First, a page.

Credit utilization is a ratio that refers to your revolving debt as a percentage of your revolving credit limits. Low credit utilization is essential for a good credit score, which can allow you to achieve a low interest rate when borrowing money. How can you calculate your own credit utilization, what is the best level of debt, and how much credit utilization is too high?

How to calculate your credit utilization

To calculate your credit utilization on any particular credit card or revolving credit line, the process is easy. Simply divide your current outstanding balance by your total credit limit, and then multiply by 100 to convert to a percentage. For example, if I have a $500 balance on my credit card and have a $5,000 credit limit, this translates to credit utilization of 10%.

Woman shopping online with a credit card.

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It can also be useful to calculate your overall credit utilization, as we'll see in the next section. To calculate this, add up all of your outstanding revolving account balances, add up all of your credit limits, and divide the two results.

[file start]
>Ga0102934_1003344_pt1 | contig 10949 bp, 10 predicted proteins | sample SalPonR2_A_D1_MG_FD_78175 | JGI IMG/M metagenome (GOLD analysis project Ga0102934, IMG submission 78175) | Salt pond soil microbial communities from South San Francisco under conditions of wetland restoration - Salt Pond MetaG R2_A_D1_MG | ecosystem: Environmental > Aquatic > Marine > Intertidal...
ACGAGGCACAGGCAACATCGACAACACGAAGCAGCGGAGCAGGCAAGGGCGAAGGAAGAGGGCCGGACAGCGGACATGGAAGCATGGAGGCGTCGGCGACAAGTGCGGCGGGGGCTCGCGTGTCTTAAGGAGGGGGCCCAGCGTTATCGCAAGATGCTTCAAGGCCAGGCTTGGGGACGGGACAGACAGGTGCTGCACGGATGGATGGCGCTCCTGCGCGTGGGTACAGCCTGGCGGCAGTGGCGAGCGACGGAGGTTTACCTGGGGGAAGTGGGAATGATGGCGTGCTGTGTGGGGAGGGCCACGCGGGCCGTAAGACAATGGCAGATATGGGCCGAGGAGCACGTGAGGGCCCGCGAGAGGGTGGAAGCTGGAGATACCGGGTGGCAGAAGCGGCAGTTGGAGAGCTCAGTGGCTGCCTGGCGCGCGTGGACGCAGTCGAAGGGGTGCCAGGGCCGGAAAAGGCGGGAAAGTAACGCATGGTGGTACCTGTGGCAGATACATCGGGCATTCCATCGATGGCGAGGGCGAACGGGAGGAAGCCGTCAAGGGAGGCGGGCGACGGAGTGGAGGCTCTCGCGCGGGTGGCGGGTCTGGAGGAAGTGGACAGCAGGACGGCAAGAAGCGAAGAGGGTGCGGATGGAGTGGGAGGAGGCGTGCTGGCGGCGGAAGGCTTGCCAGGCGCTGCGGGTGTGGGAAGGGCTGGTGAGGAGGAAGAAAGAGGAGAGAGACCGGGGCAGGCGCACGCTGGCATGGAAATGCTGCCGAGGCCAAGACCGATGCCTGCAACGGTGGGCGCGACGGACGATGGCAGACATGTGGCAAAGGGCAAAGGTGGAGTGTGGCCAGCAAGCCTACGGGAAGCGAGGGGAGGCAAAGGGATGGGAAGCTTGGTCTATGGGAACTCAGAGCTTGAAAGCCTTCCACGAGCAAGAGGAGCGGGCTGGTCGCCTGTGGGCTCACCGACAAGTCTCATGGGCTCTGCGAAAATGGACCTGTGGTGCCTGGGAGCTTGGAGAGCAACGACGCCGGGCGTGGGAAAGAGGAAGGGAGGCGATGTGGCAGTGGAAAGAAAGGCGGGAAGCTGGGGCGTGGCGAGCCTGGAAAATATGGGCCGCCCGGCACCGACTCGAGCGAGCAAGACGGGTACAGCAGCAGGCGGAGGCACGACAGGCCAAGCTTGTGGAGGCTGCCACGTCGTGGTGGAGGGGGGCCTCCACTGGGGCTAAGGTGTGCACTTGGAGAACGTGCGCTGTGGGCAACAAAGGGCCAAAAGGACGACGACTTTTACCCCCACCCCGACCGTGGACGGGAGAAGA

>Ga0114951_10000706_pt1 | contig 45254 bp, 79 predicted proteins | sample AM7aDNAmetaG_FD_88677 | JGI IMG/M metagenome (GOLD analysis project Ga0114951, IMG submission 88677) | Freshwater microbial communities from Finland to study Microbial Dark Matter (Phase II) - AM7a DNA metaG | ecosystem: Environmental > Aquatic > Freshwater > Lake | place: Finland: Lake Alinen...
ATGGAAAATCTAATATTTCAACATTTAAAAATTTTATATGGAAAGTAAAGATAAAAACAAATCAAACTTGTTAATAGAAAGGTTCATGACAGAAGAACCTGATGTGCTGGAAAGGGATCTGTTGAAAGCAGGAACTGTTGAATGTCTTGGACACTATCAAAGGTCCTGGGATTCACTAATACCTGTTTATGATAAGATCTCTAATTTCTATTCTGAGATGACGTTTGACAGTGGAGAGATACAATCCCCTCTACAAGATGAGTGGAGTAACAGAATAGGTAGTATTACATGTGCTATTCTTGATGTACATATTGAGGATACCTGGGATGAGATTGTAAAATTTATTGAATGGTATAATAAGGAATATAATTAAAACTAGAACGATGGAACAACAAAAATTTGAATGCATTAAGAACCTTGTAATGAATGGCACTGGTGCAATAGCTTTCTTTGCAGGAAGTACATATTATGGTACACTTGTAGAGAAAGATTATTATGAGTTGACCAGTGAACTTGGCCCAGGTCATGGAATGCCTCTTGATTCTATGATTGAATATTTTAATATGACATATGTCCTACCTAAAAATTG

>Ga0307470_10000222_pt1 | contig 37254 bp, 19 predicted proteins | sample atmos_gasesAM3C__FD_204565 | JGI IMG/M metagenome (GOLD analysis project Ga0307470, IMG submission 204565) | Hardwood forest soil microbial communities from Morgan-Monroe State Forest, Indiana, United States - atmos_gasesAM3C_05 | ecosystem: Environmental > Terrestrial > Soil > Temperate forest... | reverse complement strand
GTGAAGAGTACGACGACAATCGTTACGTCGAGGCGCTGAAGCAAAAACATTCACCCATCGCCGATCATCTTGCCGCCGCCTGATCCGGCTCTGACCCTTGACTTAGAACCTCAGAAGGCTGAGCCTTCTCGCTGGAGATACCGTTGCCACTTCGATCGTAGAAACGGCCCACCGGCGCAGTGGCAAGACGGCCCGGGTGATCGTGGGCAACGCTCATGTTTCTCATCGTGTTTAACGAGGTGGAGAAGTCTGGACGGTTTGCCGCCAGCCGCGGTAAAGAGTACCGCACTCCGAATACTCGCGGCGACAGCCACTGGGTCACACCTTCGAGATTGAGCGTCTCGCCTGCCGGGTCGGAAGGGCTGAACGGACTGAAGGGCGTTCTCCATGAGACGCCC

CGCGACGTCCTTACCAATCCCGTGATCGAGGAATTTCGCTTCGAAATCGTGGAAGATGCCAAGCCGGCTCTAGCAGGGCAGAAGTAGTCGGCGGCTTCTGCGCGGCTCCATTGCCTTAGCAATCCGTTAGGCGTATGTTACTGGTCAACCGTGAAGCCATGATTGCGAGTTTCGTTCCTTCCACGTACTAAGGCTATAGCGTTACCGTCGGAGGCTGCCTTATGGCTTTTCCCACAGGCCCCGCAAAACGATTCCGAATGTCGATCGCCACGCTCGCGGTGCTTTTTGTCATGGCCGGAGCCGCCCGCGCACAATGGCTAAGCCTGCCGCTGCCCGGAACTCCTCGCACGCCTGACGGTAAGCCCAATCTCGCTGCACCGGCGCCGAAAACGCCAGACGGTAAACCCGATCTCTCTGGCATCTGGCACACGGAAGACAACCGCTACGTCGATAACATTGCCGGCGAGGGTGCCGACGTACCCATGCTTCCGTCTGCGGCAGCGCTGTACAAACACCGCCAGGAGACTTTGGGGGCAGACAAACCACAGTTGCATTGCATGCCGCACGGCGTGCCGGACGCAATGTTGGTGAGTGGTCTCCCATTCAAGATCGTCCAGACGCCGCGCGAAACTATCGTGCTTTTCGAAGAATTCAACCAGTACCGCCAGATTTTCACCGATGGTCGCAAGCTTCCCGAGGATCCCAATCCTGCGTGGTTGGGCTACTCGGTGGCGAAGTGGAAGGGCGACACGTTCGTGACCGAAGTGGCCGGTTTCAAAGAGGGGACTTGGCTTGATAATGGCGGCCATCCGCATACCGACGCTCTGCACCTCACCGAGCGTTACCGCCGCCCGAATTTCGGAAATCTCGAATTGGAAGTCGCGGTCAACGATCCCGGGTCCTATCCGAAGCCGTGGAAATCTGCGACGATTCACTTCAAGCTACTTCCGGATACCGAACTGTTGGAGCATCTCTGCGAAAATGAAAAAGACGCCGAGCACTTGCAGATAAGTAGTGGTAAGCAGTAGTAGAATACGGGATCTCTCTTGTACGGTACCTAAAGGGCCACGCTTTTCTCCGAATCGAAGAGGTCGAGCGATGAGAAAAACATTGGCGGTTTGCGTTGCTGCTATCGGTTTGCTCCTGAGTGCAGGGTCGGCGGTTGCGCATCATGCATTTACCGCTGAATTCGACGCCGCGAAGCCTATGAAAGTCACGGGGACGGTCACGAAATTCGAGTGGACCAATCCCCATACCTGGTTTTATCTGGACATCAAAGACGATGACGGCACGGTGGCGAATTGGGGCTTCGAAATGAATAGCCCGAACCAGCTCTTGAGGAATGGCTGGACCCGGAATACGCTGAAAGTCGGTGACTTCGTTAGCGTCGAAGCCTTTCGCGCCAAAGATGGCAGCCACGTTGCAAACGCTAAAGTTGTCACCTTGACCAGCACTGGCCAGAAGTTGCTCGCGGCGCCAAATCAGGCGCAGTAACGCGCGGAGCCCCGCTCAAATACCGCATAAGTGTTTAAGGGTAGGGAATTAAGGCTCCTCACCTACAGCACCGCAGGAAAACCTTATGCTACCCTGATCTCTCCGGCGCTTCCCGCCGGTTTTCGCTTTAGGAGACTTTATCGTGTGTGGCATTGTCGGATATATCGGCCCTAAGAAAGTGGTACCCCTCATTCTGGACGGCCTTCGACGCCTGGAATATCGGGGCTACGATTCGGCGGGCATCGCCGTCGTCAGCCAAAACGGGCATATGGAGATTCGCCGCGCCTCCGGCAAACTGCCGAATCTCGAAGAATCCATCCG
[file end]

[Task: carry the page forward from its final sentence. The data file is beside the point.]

As an example, let's say that I have the following three credit cards:

  • a $500 balance on a $5,000 limit
  • a $300 balance on a $1,500 limit
  • a $200 balance on a $2,500 limit

Adding the three balances shows that I owe a total of $1,000 between the three credit cards. The total limit of the three cards is $9,000. Dividing $1,000 by $9,000 and multiplying by 100 gives an overall credit utilization of 11.1%.

How credit utilization can affect your credit score

To understand why this is important, you need to understand how credit scoring works. The FICO scoring formula, which is the most widely used type of credit score, depends on the following weighted categories of information:

  • 35%: Payment history
  • 30%: Amounts owed
  • 15%: Length of credit history
  • 10%: New credit
  • 10%: Credit mix

The second category, amounts owed, is the one to notice for our purposes. This doesn't just refer to the dollar amounts you owe to your creditors. Rather, a primary factor in this category is the amount you owe relative to original loan balances, or relative to your credit limits -- also known as your credit utilization.